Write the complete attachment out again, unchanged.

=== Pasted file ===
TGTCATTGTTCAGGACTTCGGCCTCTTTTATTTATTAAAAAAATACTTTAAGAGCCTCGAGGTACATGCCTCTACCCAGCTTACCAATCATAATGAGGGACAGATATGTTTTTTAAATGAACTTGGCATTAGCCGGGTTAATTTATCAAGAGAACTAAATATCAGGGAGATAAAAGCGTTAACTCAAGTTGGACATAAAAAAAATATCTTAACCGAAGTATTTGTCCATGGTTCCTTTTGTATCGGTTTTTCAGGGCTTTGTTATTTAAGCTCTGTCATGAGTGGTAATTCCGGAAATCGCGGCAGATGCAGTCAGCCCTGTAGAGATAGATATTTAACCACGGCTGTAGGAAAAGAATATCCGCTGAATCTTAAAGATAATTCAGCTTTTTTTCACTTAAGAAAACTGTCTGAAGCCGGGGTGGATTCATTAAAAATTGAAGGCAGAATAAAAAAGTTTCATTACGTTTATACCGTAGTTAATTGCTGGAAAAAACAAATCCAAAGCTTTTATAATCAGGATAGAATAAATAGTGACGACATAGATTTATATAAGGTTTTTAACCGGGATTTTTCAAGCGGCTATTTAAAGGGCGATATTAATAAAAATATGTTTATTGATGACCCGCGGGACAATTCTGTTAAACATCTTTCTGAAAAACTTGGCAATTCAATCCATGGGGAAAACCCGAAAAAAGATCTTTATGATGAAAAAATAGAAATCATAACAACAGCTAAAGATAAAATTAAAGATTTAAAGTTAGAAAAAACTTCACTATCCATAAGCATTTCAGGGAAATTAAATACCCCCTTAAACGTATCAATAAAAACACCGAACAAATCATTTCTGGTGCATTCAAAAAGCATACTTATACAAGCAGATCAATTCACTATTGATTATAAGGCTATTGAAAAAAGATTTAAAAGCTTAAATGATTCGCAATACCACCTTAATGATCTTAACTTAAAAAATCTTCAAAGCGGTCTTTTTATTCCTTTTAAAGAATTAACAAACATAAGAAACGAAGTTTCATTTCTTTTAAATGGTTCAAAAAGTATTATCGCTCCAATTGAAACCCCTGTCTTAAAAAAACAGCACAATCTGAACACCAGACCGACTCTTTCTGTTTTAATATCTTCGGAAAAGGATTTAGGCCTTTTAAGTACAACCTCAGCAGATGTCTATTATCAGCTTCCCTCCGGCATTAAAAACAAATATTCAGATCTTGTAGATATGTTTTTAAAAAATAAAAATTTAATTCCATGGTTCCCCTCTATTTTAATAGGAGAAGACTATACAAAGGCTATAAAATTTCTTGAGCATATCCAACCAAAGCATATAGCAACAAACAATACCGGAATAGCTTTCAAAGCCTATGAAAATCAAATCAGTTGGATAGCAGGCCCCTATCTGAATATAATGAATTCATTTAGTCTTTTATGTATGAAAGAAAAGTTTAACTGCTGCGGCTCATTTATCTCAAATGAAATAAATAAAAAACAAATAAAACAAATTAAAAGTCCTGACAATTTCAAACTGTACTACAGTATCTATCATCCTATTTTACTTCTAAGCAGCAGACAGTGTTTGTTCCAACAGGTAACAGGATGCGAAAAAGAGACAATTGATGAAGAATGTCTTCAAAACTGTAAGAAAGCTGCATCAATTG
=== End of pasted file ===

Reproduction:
TGTCATTGTTCAGGACTTCGGCCTCTTTTATTTATTAAAAAAATACTTTAAGAGCCTCGAGGTACATGCCTCTACCCAGCTTACCAATCATAATGAGGGACAGATATGTTTTTTAAATGAACTTGGCATTAGCCGGGTTAATTTATCAAGAGAACTAAATATCAGGGAGATAAAAGCGTTAACTCAAGTTGGACATAAAAAAAATATCTTAACCGAAGTATTTGTCCATGGTTCCTTTTGTATCGGTTTTTCAGGGCTTTGTTATTTAAGCTCTGTCATGAGTGGTAATTCCGGAAATCGCGGCAGATGCAGTCAGCCCTGTAGAGATAGATATTTAACCACGGCTGTAGGAAAAGAATATCCGCTGAATCTTAAAGATAATTCAGCTTTTTTTCACTTAAGAAAACTGTCTGAAGCCGGGGTGGATTCATTAAAAATTGAAGGCAGAATAAAAAAGTTTCATTACGTTTATACCGTAGTTAATTGCTGGAAAAAACAAATCCAAAGCTTTTATAATCAGGATAGAATAAATAGTGACGACATAGATTTATATAAGGTTTTTAACCGGGATTTTTCAAGCGGCTATTTAAAGGGCGATATTAATAAAAATATGTTTATTGATGACCCGCGGGACAATTCTGTTAAACATCTTTCTGAAAAACTTGGCAATTCAATCCATGGGGAAAACCCGAAAAAAGATCTTTATGATGAAAAAATAGAAATCATAACAACAGCTAAAGATAAAATTAAAGATTTAAAGTTAGAAAAAACTTCACTATCCATAAGCATTTCAGGGAAATTAAATACCCCCTTAAACGTATCAATAAAAACACCGAACAAATCATTTCTGGTGCATTCAAAAAGCATACTTATACAAGCAGATCAATTCACTATTGATTATAAGGCTATTGAAAAAAGATTTAAAAGCTTAAATGATTCGCAATACCACCTTAATGATCTTAACTTAAAAAATCTTCAAAGCGGTCTTTTTATTCCTTTTAAAGAATTAACAAACATAAGAAACGAAGTTTCATTTCTTTTAAATGGTTCAAAAAGTATTATCGCTCCAATTGAAACCCCTGTCTTAAAAAAACAGCACAATCTGAACACCAGACCGACTCTTTCTGTTTTAATATCTTCGGAAAAGGATTTAGGCCTTTTAAGTACAACCTCAGCAGATGTCTATTATCAGCTTCCCTCCGGCATTAAAAACAAATATTCAGATCTTGTAGATATGTTTTTAAAAAATAAAAATTTAATTCCATGGTTCCCCTCTATTTTAATAGGAGAAGACTATACAAAGGCTATAAAATTTCTTGAGCATATCCAACCAAAGCATATAGCAACAAACAATACCGGAATAGCTTTCAAAGCCTATGAAAATCAAATCAGTTGGATAGCAGGCCCCTATCTGAATATAATGAATTCATTTAGTCTTTTATGTATGAAAGAAAAGTTTAACTGCTGCGGCTCATTTATCTCAAATGAAATAAATAAAAAACAAATAAAACAAATTAAAAGTCCTGACAATTTCAAACTGTACTACAGTATCTATCATCCTATTTTACTTCTAAGCAGCAGACAGTGTTTGTTCCAACAGGTAACAGGATGCGAAAAAGAGACAATTGATGAAGAATGTCTTCAAAACTGTAAGAAAGCTGCATCAATTG